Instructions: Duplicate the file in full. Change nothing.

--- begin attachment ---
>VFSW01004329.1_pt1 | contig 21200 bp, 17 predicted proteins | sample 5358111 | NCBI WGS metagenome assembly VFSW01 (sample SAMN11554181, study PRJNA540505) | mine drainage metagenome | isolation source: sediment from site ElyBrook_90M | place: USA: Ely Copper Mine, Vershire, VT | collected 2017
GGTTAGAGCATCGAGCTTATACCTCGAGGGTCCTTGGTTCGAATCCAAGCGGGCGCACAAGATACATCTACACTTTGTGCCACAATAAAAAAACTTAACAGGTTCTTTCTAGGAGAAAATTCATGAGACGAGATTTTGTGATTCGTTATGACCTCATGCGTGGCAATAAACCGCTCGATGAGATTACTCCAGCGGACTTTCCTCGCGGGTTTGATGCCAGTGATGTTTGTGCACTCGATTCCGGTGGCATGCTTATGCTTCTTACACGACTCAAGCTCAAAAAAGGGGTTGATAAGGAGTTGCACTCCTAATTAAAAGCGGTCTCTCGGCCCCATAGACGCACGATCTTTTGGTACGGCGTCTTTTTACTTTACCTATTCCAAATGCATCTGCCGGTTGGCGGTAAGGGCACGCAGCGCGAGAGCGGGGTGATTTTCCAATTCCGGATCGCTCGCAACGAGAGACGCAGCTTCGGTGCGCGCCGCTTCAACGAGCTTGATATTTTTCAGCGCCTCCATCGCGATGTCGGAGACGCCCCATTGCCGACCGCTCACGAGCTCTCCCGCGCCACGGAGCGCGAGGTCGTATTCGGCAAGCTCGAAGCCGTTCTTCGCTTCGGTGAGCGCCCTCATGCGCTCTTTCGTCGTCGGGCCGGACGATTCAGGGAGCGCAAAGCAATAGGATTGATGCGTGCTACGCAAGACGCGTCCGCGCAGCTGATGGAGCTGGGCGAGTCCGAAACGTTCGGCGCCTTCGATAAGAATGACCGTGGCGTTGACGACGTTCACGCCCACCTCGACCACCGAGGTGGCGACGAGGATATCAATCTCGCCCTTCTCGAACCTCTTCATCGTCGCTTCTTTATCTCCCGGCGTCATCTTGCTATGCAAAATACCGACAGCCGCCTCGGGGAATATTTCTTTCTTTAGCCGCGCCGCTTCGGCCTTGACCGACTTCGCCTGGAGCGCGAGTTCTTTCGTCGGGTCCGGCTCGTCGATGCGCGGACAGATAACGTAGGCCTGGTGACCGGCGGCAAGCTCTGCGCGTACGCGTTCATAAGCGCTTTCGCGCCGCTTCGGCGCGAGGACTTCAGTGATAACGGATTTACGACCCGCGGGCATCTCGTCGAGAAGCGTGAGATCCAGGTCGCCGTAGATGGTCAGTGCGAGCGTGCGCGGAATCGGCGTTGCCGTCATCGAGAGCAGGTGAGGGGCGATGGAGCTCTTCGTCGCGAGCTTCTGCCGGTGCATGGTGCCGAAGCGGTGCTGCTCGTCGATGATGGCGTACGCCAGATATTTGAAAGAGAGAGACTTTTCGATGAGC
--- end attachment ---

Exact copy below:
>VFSW01004329.1_pt1 | contig 21200 bp, 17 predicted proteins | sample 5358111 | NCBI WGS metagenome assembly VFSW01 (sample SAMN11554181, study PRJNA540505) | mine drainage metagenome | isolation source: sediment from site ElyBrook_90M | place: USA: Ely Copper Mine, Vershire, VT | collected 2017
GGTTAGAGCATCGAGCTTATACCTCGAGGGTCCTTGGTTCGAATCCAAGCGGGCGCACAAGATACATCTACACTTTGTGCCACAATAAAAAAACTTAACAGGTTCTTTCTAGGAGAAAATTCATGAGACGAGATTTTGTGATTCGTTATGACCTCATGCGTGGCAATAAACCGCTCGATGAGATTACTCCAGCGGACTTTCCTCGCGGGTTTGATGCCAGTGATGTTTGTGCACTCGATTCCGGTGGCATGCTTATGCTTCTTACACGACTCAAGCTCAAAAAAGGGGTTGATAAGGAGTTGCACTCCTAATTAAAAGCGGTCTCTCGGCCCCATAGACGCACGATCTTTTGGTACGGCGTCTTTTTACTTTACCTATTCCAAATGCATCTGCCGGTTGGCGGTAAGGGCACGCAGCGCGAGAGCGGGGTGATTTTCCAATTCCGGATCGCTCGCAACGAGAGACGCAGCTTCGGTGCGCGCCGCTTCAACGAGCTTGATATTTTTCAGCGCCTCCATCGCGATGTCGGAGACGCCCCATTGCCGACCGCTCACGAGCTCTCCCGCGCCACGGAGCGCGAGGTCGTATTCGGCAAGCTCGAAGCCGTTCTTCGCTTCGGTGAGCGCCCTCATGCGCTCTTTCGTCGTCGGGCCGGACGATTCAGGGAGCGCAAAGCAATAGGATTGATGCGTGCTACGCAAGACGCGTCCGCGCAGCTGATGGAGCTGGGCGAGTCCGAAACGTTCGGCGCCTTCGATAAGAATGACCGTGGCGTTGACGACGTTCACGCCCACCTCGACCACCGAGGTGGCGACGAGGATATCAATCTCGCCCTTCTCGAACCTCTTCATCGTCGCTTCTTTATCTCCCGGCGTCATCTTGCTATGCAAAATACCGACAGCCGCCTCGGGGAATATTTCTTTCTTTAGCCGCGCCGCTTCGGCCTTGACCGACTTCGCCTGGAGCGCGAGTTCTTTCGTCGGGTCCGGCTCGTCGATGCGCGGACAGATAACGTAGGCCTGGTGACCGGCGGCAAGCTCTGCGCGTACGCGTTCATAAGCGCTTTCGCGCCGCTTCGGCGCGAGGACTTCAGTGATAACGGATTTACGACCCGCGGGCATCTCGTCGAGAAGCGTGAGATCCAGGTCGCCGTAGATGGTCAGTGCGAGCGTGCGCGGAATCGGCGTTGCCGTCATCGAGAGCAGGTGAGGGGCGATGGAGCTCTTCGTCGCGAGCTTCTGCCGGTGCATGGTGCCGAAGCGGTGCTGCTCGTCGATGATGGCGTACGCCAGATATTTGAAAGAGAGAGACTTTTCGATGAGC